REPRESENTATION East and Southeast Asian naming convention


What’s in a name? Representation Features Editor Eva Wong Nava takes a look at some children’s books about names, and explains the naming convention in East and Southeast Asian cultures.


I was asked recently if I had a Chinese name. I was hesitant in replying. My name at birth was Eva Wong Siew Luan, as per the naming convention for many Chinese people living in the diaspora in Singapore, Malaysia, Vietnam and Brunei (just some of the countries I know in Southeast Asia with this convention). Siew is my generation name, so my sisters are Siew Ping and Siew Ling, and like me, they were also given Christian names, and they are Emily and Edna, respectively. Luan is my personal/individual name. But in the Chinese referencing convention everyone is referred to by both their generation and personal name: in my case, Siew Luan.


In Singapore, Malaysia and Brunei, non-Chinese names are known as Christian names, even though they may not be Biblical ones. Edna is definitely not a Biblical name, though it is a Hebrew name, but that’s my youngest sister’s "Christian" name. Not every Chinese person in Singapore, Malaysia, Brunei, China, Taiwan, America, Canada and Britain have official Christian names. Many give themselves Christian names as teens or adults. So, for someone who was named Mee Ying at birth, she could become Mary as an adult. But in official documents, she would still be Mee Ying (add family name). There are myriad reasons why some Chinese people have chosen to do this. Finger on my nose tells me that many just want to fit in with how their western counterparts are named.


Chinese names always begin with the family name — and mine was Wong Siew Luan. My full name, which includes my Christian name, was Eva Wong Siew Luan, as mentioned, because Eva is my official name, and it appears in my birth certificate. Today, I am Eva Wong, a naturalised British citizen. I decided to remove Siew Luan when I took British citizenship in 2005. This was because I was tired of having to explain to the authorities that my family name is WONG, not Luan. I have regretted this decision ever since. I feel that in stripping myself of my Chinese name, albeit a self-imposed one, I’d stripped myself of my Chinese heritage.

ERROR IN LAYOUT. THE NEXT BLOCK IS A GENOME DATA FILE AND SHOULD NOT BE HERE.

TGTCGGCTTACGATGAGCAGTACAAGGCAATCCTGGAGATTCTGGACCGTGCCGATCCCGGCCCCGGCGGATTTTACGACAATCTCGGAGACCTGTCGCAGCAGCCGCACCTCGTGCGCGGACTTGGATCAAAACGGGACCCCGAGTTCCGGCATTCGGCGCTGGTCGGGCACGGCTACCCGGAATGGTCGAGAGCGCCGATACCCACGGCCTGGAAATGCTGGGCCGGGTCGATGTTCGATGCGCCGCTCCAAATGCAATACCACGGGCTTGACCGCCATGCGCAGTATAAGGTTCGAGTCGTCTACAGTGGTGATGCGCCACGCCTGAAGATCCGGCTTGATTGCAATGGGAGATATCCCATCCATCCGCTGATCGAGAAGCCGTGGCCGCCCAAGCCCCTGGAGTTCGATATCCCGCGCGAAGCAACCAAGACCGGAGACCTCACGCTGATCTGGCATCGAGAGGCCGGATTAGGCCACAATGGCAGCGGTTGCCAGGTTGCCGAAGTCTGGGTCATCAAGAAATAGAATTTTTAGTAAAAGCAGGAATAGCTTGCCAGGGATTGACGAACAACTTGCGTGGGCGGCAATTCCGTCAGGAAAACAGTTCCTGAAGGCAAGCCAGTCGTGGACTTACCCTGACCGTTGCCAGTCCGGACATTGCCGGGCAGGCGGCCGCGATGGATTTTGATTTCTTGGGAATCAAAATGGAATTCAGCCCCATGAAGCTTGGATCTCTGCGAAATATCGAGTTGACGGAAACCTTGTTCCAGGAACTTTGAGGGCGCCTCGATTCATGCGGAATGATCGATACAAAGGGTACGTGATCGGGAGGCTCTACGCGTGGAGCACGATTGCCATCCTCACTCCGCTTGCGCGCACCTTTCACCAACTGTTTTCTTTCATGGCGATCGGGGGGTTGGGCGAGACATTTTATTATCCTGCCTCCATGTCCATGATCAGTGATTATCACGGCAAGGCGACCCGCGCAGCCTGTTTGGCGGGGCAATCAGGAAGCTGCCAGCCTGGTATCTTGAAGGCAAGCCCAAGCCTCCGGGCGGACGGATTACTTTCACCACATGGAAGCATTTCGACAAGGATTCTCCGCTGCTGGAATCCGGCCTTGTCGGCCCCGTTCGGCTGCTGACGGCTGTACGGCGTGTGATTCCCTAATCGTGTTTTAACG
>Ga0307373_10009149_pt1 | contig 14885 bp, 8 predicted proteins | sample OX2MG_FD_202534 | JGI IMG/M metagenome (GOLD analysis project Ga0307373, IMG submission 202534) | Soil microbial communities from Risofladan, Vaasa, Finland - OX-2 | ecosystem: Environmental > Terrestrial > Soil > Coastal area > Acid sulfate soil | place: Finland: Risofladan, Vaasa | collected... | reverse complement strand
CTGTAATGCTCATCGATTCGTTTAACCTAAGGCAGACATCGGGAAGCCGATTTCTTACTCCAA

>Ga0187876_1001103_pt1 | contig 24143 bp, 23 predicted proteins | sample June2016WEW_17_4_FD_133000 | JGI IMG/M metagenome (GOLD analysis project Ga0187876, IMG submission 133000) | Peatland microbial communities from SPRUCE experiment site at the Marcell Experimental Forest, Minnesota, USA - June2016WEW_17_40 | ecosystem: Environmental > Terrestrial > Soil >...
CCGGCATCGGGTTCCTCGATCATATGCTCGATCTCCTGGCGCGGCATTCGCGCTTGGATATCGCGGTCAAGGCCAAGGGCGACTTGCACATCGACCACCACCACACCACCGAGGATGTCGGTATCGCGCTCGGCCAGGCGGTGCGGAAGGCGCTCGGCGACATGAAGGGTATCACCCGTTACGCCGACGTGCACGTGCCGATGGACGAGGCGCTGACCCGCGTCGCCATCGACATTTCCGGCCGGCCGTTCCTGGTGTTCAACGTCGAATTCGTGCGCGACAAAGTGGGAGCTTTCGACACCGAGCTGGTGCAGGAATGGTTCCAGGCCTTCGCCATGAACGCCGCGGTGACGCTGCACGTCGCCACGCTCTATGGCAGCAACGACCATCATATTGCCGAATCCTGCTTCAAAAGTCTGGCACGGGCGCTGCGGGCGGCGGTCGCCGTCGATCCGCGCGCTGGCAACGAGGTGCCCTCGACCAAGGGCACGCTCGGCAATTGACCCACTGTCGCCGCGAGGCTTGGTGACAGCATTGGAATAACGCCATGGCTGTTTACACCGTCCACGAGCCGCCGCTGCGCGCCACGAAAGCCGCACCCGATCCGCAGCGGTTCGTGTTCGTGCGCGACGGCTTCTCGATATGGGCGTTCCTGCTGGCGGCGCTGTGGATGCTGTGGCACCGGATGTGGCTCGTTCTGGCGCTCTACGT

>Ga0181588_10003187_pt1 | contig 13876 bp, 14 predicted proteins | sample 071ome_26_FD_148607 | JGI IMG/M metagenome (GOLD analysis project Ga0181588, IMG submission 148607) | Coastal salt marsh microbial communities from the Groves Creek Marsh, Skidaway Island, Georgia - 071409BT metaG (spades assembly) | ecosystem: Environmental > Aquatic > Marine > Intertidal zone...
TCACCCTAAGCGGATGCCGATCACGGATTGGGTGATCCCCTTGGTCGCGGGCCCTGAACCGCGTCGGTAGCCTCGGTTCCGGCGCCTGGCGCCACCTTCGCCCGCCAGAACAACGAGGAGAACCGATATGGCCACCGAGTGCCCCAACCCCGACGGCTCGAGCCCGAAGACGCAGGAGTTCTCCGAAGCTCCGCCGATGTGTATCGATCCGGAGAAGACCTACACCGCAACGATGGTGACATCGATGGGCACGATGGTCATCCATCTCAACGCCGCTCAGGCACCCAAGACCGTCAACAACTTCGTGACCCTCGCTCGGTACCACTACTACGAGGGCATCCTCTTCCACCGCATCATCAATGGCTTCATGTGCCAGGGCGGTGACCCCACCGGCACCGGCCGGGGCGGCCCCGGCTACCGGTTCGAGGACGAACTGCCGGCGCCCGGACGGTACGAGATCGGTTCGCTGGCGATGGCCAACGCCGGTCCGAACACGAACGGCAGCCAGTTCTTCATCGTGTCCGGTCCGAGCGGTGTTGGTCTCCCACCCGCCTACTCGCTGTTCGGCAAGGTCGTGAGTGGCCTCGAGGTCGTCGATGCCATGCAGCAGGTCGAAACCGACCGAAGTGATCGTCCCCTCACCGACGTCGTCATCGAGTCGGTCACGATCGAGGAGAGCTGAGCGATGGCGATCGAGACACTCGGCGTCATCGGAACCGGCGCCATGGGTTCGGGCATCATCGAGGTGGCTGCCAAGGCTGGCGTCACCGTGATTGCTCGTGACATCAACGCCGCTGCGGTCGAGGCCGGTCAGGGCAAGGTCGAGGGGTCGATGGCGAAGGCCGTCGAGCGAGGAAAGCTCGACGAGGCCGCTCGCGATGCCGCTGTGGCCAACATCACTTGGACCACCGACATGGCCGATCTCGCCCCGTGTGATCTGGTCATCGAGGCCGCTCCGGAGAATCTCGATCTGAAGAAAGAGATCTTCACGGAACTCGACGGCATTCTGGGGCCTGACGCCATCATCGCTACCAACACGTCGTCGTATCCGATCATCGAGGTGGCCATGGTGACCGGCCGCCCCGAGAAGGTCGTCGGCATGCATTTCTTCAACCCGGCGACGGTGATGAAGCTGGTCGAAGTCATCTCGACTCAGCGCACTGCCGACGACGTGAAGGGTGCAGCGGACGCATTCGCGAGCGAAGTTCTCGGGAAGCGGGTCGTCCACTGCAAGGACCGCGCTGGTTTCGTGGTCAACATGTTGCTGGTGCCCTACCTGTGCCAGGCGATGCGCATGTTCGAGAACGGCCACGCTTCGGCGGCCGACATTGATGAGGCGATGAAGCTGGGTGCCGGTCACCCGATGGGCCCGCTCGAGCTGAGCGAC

On the other hand, my friend Mee Ying doesn’t have this problem because in her birth certificate and official documents, she is Mee Ying Louie, with Louie being her surname, as understood in Anglo-European naming conventions — personal name followed by family name. Louie is also the Anglicised spelling of Lui. Her parents were immigrants from Hong Kong, who came to the UK during the 1960s under the auspices of the British government to work in Great Britain. As Mr Louie didn’t speak English very well, the clerk who spelled his surname had decided to spell Lui in this fancy way, making it look somewhat French. But, in reality it was a phonetic spelling of this Cantonese family name.


WONG is the anglicised spelling for 黄, pronounced wong in Cantonese and huang in Mandarin. The Chinese character is the same for yellow, the colour. So, for some people with this surname, they could choose to spell Wong as Huang, if they speak Mandarin. This is what’s known as pinyin names. So, Wong Siew Luan in pinyin would be Huang Xiuluan.


What’s in a Chinese name?


Chinese people take pride in naming their children. They would consult almanacs, fortune tellers and wise relatives before a child is named. Names are aspirational — parents hope that their children will live up to their names. It was my Teochew-speaking maternal grandfather who named me, his first grandchild. Siew means refined and graceful and Luan is the name of a mythical and magical bird in Chinese mythology. In ancient Chinese mythology, a sighting of the luan indicates that there is peace, among other very auspicious signs linked to this divine bird. In naming me this way, my parents hoped that I would fly to great heights of success since the luan is a deified bird, and while doing that, I must remember to be graceful! 


Why do Chinese naming conventions begin with the family name first, followed by the individual’s name?